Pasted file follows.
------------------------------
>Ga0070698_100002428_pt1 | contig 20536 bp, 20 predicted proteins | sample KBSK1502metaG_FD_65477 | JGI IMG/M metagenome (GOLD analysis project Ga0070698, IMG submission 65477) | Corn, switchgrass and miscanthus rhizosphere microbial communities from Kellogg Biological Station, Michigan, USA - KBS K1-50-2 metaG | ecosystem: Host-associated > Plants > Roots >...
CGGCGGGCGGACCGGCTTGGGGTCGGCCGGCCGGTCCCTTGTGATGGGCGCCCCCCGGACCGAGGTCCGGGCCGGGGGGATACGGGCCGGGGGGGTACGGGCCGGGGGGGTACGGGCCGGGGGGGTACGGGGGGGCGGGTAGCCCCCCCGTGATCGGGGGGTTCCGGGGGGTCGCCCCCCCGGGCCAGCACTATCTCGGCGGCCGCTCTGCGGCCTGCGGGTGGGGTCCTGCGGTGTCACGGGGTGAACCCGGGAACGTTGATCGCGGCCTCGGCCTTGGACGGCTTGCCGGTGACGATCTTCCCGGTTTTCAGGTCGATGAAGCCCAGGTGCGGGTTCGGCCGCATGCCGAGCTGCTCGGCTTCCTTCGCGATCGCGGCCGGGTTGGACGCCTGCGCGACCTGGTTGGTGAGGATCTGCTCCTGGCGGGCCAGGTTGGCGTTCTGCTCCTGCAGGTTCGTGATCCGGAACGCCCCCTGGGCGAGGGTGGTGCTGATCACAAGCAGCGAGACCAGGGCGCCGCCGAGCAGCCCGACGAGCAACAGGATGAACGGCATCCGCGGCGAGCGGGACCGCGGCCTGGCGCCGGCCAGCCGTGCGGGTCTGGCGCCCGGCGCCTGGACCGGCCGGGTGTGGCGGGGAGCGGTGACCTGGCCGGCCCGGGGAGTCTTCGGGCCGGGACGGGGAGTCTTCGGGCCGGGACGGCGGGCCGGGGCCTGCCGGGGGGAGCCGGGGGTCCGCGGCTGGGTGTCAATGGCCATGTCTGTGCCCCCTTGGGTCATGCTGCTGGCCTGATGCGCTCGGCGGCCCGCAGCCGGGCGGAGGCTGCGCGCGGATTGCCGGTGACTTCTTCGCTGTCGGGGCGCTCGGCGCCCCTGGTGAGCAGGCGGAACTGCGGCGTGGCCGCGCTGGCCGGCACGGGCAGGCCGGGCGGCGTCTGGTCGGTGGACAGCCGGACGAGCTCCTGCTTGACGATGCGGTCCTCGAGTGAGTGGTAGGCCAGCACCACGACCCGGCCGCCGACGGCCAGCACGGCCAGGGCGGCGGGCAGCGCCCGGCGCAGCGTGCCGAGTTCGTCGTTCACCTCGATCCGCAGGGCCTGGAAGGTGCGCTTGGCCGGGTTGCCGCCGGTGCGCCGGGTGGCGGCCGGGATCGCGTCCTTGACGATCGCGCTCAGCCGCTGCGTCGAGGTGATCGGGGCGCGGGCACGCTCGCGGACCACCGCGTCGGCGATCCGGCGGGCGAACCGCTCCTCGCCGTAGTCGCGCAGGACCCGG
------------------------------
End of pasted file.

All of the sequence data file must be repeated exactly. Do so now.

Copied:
>Ga0070698_100002428_pt1 | contig 20536 bp, 20 predicted proteins | sample KBSK1502metaG_FD_65477 | JGI IMG/M metagenome (GOLD analysis project Ga0070698, IMG submission 65477) | Corn, switchgrass and miscanthus rhizosphere microbial communities from Kellogg Biological Station, Michigan, USA - KBS K1-50-2 metaG | ecosystem: Host-associated > Plants > Roots >...
CGGCGGGCGGACCGGCTTGGGGTCGGCCGGCCGGTCCCTTGTGATGGGCGCCCCCCGGACCGAGGTCCGGGCCGGGGGGATACGGGCCGGGGGGGTACGGGCCGGGGGGGTACGGGCCGGGGGGGTACGGGGGGGCGGGTAGCCCCCCCGTGATCGGGGGGTTCCGGGGGGTCGCCCCCCCGGGCCAGCACTATCTCGGCGGCCGCTCTGCGGCCTGCGGGTGGGGTCCTGCGGTGTCACGGGGTGAACCCGGGAACGTTGATCGCGGCCTCGGCCTTGGACGGCTTGCCGGTGACGATCTTCCCGGTTTTCAGGTCGATGAAGCCCAGGTGCGGGTTCGGCCGCATGCCGAGCTGCTCGGCTTCCTTCGCGATCGCGGCCGGGTTGGACGCCTGCGCGACCTGGTTGGTGAGGATCTGCTCCTGGCGGGCCAGGTTGGCGTTCTGCTCCTGCAGGTTCGTGATCCGGAACGCCCCCTGGGCGAGGGTGGTGCTGATCACAAGCAGCGAGACCAGGGCGCCGCCGAGCAGCCCGACGAGCAACAGGATGAACGGCATCCGCGGCGAGCGGGACCGCGGCCTGGCGCCGGCCAGCCGTGCGGGTCTGGCGCCCGGCGCCTGGACCGGCCGGGTGTGGCGGGGAGCGGTGACCTGGCCGGCCCGGGGAGTCTTCGGGCCGGGACGGGGAGTCTTCGGGCCGGGACGGCGGGCCGGGGCCTGCCGGGGGGAGCCGGGGGTCCGCGGCTGGGTGTCAATGGCCATGTCTGTGCCCCCTTGGGTCATGCTGCTGGCCTGATGCGCTCGGCGGCCCGCAGCCGGGCGGAGGCTGCGCGCGGATTGCCGGTGACTTCTTCGCTGTCGGGGCGCTCGGCGCCCCTGGTGAGCAGGCGGAACTGCGGCGTGGCCGCGCTGGCCGGCACGGGCAGGCCGGGCGGCGTCTGGTCGGTGGACAGCCGGACGAGCTCCTGCTTGACGATGCGGTCCTCGAGTGAGTGGTAGGCCAGCACCACGACCCGGCCGCCGACGGCCAGCACGGCCAGGGCGGCGGGCAGCGCCCGGCGCAGCGTGCCGAGTTCGTCGTTCACCTCGATCCGCAGGGCCTGGAAGGTGCGCTTGGCCGGGTTGCCGCCGGTGCGCCGGGTGGCGGCCGGGATCGCGTCCTTGACGATCGCGCTCAGCCGCTGCGTCGAGGTGATCGGGGCGCGGGCACGCTCGCGGACCACCGCGTCGGCGATCCGGCGGGCGAACCGCTCCTCGCCGTAGTCGCGCAGGACCCGG